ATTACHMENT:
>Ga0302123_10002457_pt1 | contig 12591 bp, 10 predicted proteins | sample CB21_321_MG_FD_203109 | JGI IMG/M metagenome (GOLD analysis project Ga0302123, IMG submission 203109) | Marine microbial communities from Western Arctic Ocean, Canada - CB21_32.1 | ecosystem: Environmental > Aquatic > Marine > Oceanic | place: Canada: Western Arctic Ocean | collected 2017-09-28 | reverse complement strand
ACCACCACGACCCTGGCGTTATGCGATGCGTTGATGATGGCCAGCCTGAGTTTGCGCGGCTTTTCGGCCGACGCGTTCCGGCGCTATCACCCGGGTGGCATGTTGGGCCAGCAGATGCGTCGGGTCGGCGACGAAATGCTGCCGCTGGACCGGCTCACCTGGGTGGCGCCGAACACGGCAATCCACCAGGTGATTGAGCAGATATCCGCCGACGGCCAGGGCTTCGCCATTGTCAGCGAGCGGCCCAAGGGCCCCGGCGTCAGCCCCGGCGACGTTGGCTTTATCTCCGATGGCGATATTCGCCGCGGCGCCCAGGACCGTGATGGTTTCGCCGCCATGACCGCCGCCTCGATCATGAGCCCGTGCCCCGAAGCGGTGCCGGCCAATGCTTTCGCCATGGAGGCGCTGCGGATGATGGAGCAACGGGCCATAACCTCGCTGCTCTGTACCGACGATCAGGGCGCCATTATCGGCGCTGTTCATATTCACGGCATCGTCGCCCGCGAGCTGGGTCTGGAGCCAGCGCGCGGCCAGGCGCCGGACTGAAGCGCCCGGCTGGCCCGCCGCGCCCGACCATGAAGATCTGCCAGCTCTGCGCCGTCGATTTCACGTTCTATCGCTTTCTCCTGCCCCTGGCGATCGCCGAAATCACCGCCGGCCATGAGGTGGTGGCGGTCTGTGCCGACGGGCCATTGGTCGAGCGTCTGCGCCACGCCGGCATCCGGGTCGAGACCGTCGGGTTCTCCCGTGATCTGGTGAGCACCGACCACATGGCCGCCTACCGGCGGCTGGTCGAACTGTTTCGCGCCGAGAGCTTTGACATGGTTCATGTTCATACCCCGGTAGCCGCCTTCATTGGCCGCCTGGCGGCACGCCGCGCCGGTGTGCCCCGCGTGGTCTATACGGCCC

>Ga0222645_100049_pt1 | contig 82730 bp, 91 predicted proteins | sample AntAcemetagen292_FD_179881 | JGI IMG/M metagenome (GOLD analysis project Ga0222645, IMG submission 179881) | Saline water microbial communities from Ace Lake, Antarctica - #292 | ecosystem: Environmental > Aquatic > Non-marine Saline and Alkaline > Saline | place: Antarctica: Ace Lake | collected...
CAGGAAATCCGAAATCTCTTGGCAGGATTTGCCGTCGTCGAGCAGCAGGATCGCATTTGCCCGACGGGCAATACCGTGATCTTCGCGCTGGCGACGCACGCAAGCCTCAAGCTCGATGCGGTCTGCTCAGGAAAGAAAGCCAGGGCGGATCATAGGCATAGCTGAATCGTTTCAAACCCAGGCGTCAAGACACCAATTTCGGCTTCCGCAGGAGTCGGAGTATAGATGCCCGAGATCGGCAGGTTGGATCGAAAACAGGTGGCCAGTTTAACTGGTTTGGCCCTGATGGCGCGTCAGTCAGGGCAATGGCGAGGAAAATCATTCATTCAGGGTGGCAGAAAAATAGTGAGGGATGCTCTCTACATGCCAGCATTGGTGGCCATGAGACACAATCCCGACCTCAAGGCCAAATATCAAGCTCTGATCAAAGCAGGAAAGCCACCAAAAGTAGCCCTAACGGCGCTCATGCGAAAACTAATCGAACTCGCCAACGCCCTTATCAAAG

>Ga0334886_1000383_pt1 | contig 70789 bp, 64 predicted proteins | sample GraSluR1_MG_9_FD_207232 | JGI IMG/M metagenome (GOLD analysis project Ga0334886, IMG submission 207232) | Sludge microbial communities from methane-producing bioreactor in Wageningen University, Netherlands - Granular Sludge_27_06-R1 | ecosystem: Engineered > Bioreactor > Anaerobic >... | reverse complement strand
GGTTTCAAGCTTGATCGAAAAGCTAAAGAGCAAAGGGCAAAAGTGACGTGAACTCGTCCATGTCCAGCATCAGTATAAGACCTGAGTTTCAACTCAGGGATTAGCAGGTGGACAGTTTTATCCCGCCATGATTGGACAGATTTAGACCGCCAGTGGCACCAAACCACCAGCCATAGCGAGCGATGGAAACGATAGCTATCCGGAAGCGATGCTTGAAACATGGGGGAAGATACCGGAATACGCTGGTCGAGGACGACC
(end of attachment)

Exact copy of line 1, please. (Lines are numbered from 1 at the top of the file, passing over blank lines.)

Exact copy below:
>Ga0302123_10002457_pt1 | contig 12591 bp, 10 predicted proteins | sample CB21_321_MG_FD_203109 | JGI IMG/M metagenome (GOLD analysis project Ga0302123, IMG submission 203109) | Marine microbial communities from Western Arctic Ocean, Canada - CB21_32.1 | ecosystem: Environmental > Aquatic > Marine > Oceanic | place: Canada: Western Arctic Ocean | collected 2017-09-28 | reverse complement strand